My friends are getting married this weekend! Some of my very best friends. I’m in the wedding party and I’m SO excited to be a part of this day! And although that’s fun and well and good, this post isn’t really about them. It’s just kind of a segue way into how I found some old photos. Obviously, as every good wedding has, there will be a slideshow. I took to looking through some old albums to find some gems to pass on to the Maid of Honour. In doing so, I found several photos of me going through my chubby, braces, hair out to everywhere phase (seriously. It was a really, really bad phase). These were hilarious to look at, but also intensely nostalgic and somewhat painful. I was instantly transported to a time when I not only felt extremely uncomfortable with my own skin, but was extremely uncomfortable with my haphazard, stick-out-everywhere hair. As anyone who has curly hair can attest, growing up and trying to figure out your hair is one of the most difficult periods of your life. Having extremely curly, 3b/3c hair and a bristle hair brush as your only styling tool will absolutely lead to disaster. Granted, most kids growing up encounter an awkward phase where they are unsure of themselves, or feel gross or frustrated; this post is simply to document why I feel so intensely grateful for my hair now, and for people to realize what a complete 180º turnaround this was. Let’s begin at the beginning, shall we?
My mother, as I’ve mentioned before, has very straight, fine, blondish hair. My hair genetics are purely from my father’s side of the table (for a full example of this, the little blond girl who’s cropped off in the above photo is my cousin, on my mother’s side. Just so you get an idea of the contrast). So, as a young kid, my hair was brushed, and brushed, and brushed. It’s all Mom knew how to do, and I don’t blame her (however, thanks a lot Dad for stepping in and suggesting alternative methods!!! You big jerk). This lead me to believe very early on that my hair was not like other kid’s hair – it was wild. It was bad. When Grade 3 rolled around and bangs seemed like a good idea? Forget about it. I had to painstakingly twist velcro curlers into my bangs in the hopes that this would UN-CURL them enough to lay somewhat flat. Halfway through the day, they would inevitably have gravitated upwards. And so it began. I was constantly upset through early prepubescence – usually with my appearance. Horrible nicknames were created by classmates, usually centred around my hair – there was only one or two other curly-haired people at my school, so I was different. And as we all know, being different as a kid can be very, very bad.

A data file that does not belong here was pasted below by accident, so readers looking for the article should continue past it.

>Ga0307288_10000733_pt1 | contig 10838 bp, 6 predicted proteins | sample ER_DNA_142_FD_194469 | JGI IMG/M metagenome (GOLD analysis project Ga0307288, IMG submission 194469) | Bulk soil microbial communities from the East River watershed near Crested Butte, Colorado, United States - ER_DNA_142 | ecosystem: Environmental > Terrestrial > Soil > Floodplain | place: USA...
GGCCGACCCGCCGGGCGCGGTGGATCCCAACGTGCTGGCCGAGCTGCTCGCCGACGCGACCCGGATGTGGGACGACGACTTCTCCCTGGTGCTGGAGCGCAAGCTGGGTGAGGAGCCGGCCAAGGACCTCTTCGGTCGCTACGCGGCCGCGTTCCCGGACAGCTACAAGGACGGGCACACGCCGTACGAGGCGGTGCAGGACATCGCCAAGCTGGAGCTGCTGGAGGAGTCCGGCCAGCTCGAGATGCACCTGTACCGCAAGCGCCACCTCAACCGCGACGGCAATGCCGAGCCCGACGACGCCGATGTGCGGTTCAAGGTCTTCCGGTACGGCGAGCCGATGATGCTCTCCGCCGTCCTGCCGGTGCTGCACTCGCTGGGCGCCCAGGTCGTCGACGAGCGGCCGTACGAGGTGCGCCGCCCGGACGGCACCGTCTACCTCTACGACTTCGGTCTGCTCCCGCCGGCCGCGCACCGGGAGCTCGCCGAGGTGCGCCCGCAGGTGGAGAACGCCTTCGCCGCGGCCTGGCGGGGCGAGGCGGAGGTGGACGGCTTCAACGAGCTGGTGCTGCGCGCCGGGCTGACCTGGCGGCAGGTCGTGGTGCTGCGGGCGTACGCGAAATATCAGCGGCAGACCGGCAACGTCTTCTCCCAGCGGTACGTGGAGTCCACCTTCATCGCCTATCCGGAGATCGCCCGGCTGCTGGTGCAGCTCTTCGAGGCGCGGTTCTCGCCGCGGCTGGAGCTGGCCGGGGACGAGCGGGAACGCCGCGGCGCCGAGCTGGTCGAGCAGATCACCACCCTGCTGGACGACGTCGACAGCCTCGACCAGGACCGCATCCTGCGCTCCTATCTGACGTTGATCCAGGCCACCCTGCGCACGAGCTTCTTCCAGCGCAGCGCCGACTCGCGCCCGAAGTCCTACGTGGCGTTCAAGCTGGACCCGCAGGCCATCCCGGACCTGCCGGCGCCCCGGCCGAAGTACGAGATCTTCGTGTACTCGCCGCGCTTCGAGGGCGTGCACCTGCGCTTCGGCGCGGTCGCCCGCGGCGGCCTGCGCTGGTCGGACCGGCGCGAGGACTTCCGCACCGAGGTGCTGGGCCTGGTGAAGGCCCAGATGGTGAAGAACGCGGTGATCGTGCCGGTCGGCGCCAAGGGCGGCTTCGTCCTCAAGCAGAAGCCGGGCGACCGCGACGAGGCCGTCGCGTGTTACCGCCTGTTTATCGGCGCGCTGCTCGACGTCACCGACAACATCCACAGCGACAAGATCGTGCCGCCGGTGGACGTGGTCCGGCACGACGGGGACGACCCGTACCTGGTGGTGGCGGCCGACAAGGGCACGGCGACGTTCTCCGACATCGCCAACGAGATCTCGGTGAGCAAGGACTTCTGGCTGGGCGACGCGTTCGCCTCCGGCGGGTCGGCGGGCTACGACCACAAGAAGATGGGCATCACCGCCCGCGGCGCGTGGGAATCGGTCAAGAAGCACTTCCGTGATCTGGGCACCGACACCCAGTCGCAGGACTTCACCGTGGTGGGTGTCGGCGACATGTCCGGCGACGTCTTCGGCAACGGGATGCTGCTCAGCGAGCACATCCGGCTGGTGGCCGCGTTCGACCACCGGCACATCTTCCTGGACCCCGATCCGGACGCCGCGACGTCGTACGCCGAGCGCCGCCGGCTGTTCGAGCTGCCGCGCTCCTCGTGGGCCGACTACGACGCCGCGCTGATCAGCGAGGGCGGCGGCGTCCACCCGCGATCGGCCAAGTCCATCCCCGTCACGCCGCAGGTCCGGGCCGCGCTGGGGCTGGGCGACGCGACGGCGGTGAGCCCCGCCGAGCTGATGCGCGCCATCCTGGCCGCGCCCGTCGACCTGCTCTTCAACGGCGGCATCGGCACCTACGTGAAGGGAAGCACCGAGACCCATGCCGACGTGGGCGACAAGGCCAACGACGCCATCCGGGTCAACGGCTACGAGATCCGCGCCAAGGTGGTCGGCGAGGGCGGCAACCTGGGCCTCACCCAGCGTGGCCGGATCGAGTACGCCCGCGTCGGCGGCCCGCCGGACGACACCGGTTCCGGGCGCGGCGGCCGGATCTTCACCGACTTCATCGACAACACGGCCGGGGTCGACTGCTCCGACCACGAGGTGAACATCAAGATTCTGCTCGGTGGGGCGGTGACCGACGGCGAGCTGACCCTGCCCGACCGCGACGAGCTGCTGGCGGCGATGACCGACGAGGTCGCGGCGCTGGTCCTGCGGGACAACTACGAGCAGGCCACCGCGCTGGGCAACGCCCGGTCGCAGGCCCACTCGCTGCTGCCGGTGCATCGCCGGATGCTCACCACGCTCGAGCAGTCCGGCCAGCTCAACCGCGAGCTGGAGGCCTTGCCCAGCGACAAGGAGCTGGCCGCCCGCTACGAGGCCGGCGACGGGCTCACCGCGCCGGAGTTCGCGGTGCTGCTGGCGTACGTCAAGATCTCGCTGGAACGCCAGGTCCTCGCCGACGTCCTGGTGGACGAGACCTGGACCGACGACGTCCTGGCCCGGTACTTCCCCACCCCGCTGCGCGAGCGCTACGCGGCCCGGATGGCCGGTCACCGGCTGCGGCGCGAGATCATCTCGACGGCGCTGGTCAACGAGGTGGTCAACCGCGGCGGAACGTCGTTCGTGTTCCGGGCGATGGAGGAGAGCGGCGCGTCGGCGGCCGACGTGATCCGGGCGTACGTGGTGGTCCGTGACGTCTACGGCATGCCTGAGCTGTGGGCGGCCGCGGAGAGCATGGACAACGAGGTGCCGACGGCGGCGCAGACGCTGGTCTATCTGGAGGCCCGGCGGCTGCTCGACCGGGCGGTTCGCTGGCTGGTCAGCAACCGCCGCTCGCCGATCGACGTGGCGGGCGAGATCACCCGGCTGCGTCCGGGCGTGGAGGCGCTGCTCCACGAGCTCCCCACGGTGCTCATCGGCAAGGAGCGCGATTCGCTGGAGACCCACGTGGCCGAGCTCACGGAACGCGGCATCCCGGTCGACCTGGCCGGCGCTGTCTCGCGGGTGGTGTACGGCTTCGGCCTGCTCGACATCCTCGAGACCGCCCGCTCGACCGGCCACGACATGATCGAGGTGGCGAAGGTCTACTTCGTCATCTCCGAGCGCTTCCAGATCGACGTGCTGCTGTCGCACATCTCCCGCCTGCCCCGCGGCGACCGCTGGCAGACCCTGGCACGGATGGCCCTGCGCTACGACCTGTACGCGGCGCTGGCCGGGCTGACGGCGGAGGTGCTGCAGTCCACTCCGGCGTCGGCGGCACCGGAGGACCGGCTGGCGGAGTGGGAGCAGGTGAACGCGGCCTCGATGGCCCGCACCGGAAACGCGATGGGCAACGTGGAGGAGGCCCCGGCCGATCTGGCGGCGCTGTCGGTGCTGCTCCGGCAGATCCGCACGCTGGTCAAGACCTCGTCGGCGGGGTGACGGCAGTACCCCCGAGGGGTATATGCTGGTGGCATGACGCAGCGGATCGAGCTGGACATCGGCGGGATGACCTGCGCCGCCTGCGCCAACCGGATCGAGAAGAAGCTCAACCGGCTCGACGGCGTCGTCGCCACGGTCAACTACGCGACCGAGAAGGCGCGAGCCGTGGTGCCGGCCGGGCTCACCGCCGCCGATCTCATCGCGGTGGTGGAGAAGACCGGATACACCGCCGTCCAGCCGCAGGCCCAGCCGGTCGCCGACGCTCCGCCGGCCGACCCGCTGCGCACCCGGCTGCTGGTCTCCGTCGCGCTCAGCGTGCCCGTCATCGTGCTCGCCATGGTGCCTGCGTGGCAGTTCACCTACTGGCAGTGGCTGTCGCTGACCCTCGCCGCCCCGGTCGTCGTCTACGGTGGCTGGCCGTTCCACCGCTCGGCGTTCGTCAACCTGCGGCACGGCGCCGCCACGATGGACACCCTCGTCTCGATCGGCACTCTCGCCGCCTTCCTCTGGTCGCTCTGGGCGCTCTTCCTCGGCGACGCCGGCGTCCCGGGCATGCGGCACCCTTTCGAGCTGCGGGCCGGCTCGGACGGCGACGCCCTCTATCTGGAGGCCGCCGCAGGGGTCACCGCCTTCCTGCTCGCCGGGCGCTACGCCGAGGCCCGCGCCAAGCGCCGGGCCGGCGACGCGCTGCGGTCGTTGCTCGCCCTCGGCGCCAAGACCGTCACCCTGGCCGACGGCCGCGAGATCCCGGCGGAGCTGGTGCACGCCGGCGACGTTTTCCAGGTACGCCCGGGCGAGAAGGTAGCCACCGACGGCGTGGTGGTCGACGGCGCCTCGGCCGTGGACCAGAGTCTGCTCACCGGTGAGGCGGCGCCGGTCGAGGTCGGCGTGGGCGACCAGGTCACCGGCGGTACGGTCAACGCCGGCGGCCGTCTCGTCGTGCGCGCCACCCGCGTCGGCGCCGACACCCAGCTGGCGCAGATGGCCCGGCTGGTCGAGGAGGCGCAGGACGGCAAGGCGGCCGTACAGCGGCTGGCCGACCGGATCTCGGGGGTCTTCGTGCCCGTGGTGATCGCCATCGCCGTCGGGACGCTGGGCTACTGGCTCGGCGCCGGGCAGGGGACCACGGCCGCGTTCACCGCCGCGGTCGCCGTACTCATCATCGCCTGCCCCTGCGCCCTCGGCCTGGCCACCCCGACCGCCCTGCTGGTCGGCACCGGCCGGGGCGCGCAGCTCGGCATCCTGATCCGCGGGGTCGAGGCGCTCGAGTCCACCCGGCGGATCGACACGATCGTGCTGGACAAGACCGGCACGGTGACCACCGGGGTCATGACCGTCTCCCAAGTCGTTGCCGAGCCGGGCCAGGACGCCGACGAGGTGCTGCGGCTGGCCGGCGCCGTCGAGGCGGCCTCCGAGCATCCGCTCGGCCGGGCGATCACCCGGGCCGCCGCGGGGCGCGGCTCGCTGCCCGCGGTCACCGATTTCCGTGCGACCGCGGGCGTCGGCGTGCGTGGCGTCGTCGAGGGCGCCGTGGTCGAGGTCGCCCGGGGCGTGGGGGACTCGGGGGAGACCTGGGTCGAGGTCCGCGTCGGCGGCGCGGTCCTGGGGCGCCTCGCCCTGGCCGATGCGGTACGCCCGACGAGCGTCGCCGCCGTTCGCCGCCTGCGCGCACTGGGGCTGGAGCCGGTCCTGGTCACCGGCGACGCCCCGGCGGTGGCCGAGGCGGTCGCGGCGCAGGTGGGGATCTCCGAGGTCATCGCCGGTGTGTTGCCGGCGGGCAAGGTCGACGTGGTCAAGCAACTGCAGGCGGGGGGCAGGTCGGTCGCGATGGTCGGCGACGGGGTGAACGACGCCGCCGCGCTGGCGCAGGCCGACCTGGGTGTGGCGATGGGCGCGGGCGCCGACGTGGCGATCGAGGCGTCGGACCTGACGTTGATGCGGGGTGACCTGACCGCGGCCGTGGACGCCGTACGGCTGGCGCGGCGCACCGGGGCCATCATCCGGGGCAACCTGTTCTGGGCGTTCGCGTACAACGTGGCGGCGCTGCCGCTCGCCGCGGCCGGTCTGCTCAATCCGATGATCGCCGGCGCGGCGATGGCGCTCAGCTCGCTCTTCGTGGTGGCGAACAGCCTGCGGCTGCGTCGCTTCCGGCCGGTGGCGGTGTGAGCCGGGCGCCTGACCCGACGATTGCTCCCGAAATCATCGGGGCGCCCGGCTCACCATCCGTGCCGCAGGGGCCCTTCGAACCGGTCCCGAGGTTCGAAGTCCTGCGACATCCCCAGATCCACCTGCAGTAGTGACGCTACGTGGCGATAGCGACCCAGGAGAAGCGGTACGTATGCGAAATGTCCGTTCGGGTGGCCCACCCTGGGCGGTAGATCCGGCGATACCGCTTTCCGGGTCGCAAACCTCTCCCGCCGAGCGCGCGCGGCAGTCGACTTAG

Everywhere I looked, people with straight, sleek hair abounded. I grew up in a small city, attending a somewhat country-ish school. I saw girls with loose waves or straight hair, tossing their locks carelessly over their shoulders, or putting them into high, graceful ponytails, while I frantically battled with my unmanageable frizz every morning. Advertisements would only feature girls with fake curls, or straight hair (with the exception of the time that Keri Russell started on Felicity). I constantly asked my mother about getting a straight perm, using chemicals to dull my frizz, but she never conceded (partly due to expense, I’m sure). In essence, growing up, I learned very quickly that my hair was not socially the norm. I learned quickly that I would have very few ‘hair role models’, and that no matter the curly hair cream, my hair would stop responding to it eventually. I remember raking the bristle brush through my hair so hard, wanting it to break off, taking out all of my frustration on my strands. I remember crying and yelling at the mirror, hating my hair and wishing so hard that it would just be straight and pretty. At a time when most people feel ugly, I felt that I had absolutely nothing going for me in the looks department. Sure, I knew I was smart, and funny – but in a society that places so much emphasis on women’s appearances, that simply was not enough.
Fast forward through my gradual acceptance of my insane hair, in later high school and throughout university. It wasn’t until 3rd and 4th year in university that I began to realize some of my hair’s potential. I hadn’t started the Curly Girl Method yet; I simply rocked out the volume and began to get more and more compliments. As more curly-haired role models started to appear in the media, I began to feel a little more…cool. A little more…beautiful. I stopped fighting and started trying to understand, and embracing my hair genetics. My best friend, who I met in 4th year, constantly complimented my hair, making me feel extra awesome. He helped me see beauty where I thought there was none. Now, I love my hair; I am, admittedly, very vain of it. However, I feel like I deserve to be – after so many years of hating, pulling, stretching, and trying to tame it, it’s blossomed into something awesome and epic. When people talk about a hair journey, it really is just that – a journey to self-acceptance, a journey to a new way of viewing yourself and your hair. I’m still tweaking my routine and figuring out what my hair likes best – but now, I’m listening to my hair, instead of making it listen to me. And both my hair and I are happier for it.